Jeans escape is a process by which atoms and molecules escape a planetary atmosphere.

Atoms and molecules in an atmosphere in thermodynamic equilibrium have velocities which follow the Maxwell-Boltzmann distribution law. Some of these particles will necessarily be at the high-velocity end of the distribution, and some of these may have velocities in excess of the escape velocity. If these particles are low in the atmosphere, chances are they will encounter another particle before escaping the atmosphere and be deflected, because the mean free path for collisions in a dense atmosphere is much shorter than the depth of the atmosphere itself.

However, if these particles are higher in the atmosphere, the density is lower and the mean free path is larger, perhaps to the point where it is larger than the depth of the atmosphere above the particle. If that is the case, a particle with a velocity higher than the escape velocity will escape the atmosphere. Jeans escape is a slow process, with the rate of escape depending upon the velocity distribution and mass of the particles in the atmosphere. The rate is higher for less massive particles and hotter atmospheres.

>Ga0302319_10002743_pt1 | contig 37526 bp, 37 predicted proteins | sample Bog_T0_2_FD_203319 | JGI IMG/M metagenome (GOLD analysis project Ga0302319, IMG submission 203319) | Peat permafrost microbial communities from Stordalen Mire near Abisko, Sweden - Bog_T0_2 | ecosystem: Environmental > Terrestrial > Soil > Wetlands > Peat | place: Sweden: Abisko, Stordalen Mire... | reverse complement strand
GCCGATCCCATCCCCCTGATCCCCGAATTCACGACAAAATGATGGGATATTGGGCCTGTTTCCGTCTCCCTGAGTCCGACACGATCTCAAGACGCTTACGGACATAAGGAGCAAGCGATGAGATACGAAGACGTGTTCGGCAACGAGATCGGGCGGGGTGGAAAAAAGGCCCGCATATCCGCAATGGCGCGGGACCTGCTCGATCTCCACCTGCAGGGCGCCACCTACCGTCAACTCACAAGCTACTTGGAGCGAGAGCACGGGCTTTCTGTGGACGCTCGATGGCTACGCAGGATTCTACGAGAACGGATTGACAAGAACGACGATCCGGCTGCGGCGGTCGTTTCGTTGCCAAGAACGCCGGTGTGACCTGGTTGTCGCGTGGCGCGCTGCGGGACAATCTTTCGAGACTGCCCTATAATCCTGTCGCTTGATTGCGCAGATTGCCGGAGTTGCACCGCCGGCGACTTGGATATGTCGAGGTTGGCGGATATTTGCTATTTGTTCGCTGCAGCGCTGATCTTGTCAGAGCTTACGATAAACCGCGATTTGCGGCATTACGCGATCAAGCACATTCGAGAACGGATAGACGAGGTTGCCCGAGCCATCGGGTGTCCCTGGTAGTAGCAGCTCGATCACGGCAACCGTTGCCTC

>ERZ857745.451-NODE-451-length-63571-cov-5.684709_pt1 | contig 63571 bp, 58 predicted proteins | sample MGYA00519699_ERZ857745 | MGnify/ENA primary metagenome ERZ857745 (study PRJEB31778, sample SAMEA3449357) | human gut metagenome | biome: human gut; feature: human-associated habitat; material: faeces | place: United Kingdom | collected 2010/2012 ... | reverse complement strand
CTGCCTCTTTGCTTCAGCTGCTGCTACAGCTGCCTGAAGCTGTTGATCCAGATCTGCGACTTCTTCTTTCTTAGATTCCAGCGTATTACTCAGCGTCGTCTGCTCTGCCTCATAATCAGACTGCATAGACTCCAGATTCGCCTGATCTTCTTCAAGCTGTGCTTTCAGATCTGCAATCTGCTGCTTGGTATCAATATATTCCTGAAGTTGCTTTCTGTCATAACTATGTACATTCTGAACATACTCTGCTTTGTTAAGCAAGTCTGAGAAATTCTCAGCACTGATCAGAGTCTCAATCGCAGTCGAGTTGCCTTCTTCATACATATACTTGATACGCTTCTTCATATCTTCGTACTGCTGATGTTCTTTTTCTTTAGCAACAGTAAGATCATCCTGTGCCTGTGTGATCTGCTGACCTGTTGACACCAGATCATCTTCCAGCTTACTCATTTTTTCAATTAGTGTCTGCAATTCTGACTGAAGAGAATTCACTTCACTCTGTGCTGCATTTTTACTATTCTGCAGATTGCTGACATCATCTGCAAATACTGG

One interesting consequence of Jeans escape is the ratio of deuterium (D) to hydrogen (H) observed in the atmosphere of the planet Venus. The D/H ratio on Earth is about 100 times less than that seen on Venus. It is believed that when hydrated molecules (like water or sulphuric acid) are photodissociated in the Venusian atmosphere, the hydrogen atoms are preferentially lost because they have half the mass of deuterium atoms. Deuterium atoms with the same kinetic energy as hydrogen atoms will have velocities lower by a factor of (sqrt(2)). Thus, hydrogen atoms will have an easier time escaping the atmosphere. This acts to raise the D/H ratio over time.